Guest Author - Rebecca Graf
Bring up an order that has been around since the Crusades and you will find more conspiracy theories than you can imagine. The Knights of Malta have a long history is courage, protection of the Christian faith and as a secret society.
In 1048, the Order of St. John of Jerusalem was established with a church and a hospital to aid travelers to the Holy Lands. All that were connected to the order were knights who had taken the monastic vows commonly known as poverty, chastity, and obedience. They adopted the white 8-pointed star as their official symbol.
As Jerusalem fell for the last time in 1291, the order was run out of the Holy lands. They moved around nomadically for several years until in 1310 they established headquarters on Rhodes where they commenced to building a navy that helped to fight non-Christian nations. The order remained in Rhodes until 1523 when it had to surrender to the Sultan Suleiman the Magnificent after a siege of about 6 months.
After 7 years of wandering again, the order found a home at Malta in 1530. They remained there and became known as the Knights of Malta. This was another home that was taken away from them in 1798 by Napoleon who wanted the location for a base of operations for his military campaigns. Once again, the order found itself without a home until 1834 where it settled in Rome and remains there today.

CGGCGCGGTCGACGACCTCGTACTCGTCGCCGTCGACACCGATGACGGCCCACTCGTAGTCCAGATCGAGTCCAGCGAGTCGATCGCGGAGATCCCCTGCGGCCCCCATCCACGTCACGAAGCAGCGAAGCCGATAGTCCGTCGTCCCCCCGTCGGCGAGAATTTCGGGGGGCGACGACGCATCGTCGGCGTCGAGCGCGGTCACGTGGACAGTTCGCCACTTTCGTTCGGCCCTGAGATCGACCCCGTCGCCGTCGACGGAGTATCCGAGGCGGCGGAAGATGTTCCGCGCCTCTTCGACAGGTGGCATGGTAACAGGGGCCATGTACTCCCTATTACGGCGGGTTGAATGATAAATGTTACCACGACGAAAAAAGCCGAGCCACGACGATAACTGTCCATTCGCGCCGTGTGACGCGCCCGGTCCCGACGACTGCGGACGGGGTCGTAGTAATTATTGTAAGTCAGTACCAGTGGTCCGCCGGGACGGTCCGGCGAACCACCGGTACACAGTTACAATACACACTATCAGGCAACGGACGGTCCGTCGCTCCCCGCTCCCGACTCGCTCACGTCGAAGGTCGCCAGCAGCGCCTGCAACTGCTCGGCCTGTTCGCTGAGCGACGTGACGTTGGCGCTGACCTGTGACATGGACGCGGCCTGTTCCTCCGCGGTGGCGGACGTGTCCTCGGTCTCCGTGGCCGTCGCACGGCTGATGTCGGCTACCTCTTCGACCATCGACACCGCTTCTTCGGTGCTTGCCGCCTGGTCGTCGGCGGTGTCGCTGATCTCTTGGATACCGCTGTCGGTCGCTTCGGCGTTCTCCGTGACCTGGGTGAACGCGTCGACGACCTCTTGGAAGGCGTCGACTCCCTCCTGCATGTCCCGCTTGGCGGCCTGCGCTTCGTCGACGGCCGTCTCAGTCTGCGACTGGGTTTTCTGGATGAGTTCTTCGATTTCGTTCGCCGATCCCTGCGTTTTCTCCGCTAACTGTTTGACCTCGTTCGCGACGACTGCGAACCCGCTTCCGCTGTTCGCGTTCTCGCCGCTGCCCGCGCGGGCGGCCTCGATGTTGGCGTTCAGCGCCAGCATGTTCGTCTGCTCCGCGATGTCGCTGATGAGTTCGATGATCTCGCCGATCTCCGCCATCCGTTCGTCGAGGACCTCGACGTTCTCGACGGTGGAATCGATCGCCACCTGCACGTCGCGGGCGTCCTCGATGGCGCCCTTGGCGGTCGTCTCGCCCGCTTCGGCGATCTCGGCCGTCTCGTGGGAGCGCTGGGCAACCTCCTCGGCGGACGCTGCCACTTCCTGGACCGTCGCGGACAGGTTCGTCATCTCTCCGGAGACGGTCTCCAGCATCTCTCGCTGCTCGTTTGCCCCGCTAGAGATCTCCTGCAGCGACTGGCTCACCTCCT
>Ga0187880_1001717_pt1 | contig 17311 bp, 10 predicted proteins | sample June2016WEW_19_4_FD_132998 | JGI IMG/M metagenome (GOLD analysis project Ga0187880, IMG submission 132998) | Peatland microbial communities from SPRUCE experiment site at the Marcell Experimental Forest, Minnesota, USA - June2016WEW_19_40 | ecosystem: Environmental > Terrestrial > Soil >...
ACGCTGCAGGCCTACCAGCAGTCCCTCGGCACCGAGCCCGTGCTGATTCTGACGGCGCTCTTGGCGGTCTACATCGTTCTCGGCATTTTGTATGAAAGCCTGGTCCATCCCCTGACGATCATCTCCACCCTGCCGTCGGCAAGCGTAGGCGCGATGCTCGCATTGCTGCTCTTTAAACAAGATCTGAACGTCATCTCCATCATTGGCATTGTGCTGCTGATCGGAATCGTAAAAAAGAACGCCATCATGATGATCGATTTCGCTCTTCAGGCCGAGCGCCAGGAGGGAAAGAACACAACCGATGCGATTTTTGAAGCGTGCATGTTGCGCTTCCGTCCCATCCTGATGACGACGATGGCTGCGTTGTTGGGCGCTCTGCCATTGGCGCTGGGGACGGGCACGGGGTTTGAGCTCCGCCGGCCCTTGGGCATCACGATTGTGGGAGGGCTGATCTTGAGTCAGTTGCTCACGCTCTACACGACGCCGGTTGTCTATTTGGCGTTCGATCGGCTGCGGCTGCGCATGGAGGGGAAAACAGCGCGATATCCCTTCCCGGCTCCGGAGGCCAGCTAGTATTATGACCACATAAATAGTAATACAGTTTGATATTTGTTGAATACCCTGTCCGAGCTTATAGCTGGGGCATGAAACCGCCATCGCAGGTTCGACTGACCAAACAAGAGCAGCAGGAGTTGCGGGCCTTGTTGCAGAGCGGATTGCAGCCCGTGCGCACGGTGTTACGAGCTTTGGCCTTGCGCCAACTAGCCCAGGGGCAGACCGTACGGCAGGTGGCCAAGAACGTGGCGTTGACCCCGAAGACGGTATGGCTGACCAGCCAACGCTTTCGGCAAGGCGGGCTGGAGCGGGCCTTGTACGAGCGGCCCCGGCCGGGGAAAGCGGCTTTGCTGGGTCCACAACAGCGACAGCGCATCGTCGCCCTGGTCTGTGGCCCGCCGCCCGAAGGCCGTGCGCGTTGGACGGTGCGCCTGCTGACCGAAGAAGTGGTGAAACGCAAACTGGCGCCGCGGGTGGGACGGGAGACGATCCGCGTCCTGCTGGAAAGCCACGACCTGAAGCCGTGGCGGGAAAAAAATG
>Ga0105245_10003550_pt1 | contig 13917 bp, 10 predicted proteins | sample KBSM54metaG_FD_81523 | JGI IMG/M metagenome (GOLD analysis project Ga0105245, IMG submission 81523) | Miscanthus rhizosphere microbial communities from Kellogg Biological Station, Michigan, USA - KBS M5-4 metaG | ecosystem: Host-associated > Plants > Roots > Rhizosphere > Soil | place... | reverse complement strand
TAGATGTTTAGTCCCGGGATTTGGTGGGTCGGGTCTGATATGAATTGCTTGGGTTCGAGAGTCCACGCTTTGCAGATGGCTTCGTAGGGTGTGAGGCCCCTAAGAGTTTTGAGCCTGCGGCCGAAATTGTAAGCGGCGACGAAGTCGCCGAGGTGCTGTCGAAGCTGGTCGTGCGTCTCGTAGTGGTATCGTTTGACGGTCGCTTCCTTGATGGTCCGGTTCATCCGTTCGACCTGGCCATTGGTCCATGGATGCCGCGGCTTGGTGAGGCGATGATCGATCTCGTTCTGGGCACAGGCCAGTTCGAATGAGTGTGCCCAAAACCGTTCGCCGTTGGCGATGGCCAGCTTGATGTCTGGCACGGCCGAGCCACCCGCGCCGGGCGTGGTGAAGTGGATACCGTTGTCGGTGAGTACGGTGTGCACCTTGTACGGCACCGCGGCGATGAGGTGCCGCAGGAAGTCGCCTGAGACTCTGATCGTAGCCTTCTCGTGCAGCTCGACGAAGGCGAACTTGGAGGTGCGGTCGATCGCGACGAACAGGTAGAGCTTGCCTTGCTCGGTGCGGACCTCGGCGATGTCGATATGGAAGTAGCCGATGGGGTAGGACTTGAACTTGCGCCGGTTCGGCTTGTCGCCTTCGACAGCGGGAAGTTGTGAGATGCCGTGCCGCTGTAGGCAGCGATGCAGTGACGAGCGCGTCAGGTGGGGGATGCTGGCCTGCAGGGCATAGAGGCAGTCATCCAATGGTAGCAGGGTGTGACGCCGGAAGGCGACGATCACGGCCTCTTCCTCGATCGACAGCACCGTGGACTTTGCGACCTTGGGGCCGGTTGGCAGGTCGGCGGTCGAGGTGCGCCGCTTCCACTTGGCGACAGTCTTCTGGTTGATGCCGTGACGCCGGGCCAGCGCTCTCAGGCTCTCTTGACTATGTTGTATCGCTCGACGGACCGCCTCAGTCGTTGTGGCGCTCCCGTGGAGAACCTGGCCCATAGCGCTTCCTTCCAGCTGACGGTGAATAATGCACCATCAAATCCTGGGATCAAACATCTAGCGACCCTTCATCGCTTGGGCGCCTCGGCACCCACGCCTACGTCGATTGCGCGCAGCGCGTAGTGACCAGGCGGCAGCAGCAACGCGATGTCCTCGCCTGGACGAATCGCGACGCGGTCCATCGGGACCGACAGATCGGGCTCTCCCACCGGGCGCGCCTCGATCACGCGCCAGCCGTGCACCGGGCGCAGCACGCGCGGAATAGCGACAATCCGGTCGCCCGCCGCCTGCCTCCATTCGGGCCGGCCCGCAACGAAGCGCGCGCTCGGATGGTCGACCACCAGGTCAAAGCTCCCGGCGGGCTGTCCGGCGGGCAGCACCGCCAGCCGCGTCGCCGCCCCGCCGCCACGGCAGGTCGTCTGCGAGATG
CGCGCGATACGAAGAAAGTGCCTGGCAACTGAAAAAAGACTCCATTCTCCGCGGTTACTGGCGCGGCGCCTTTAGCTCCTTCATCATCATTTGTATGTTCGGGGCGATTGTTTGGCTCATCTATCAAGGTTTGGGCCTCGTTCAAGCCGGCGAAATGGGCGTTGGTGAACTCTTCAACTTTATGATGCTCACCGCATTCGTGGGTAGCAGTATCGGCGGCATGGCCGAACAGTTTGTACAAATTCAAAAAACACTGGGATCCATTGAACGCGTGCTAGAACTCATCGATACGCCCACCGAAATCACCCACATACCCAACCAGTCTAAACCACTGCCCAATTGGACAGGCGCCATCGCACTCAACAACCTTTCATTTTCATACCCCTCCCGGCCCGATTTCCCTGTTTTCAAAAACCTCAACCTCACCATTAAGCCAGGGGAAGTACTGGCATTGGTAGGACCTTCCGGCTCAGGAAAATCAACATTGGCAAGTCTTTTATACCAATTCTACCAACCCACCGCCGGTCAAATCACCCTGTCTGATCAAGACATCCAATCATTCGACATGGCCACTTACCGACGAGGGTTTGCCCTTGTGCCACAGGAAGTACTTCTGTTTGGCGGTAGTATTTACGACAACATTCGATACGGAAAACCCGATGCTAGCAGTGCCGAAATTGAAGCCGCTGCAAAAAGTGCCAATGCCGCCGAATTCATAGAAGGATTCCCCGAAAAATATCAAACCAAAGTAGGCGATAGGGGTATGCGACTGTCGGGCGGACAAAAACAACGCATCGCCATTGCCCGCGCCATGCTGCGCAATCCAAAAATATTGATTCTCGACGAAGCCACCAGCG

Currently there are about 13,000 members of the order that can be found worldwide. The order has unique political status as it is a sovereign entity and has political connections to many countries. It has a seat at the UN in a similar capacity as the Red Cross. It is this unique political status and its history from the Crusades that makes it a “popular target for conspiracy theorists”.
Alleged members have said to be CIA directors, CEO chairmen, and major political party members. Rumors have the order involved in the Kennedy assassination, influencing relations between the West and the Middle East, as well as being the cause of the AIDS epidemic in Africa. Though one might scoff at these, there have been actual cases of members of the order being involved in espionage. One embassy worker in Cuba admitted being a spy for the CIA and for Cuba. This does not help the order get out from under the secret society umbrella.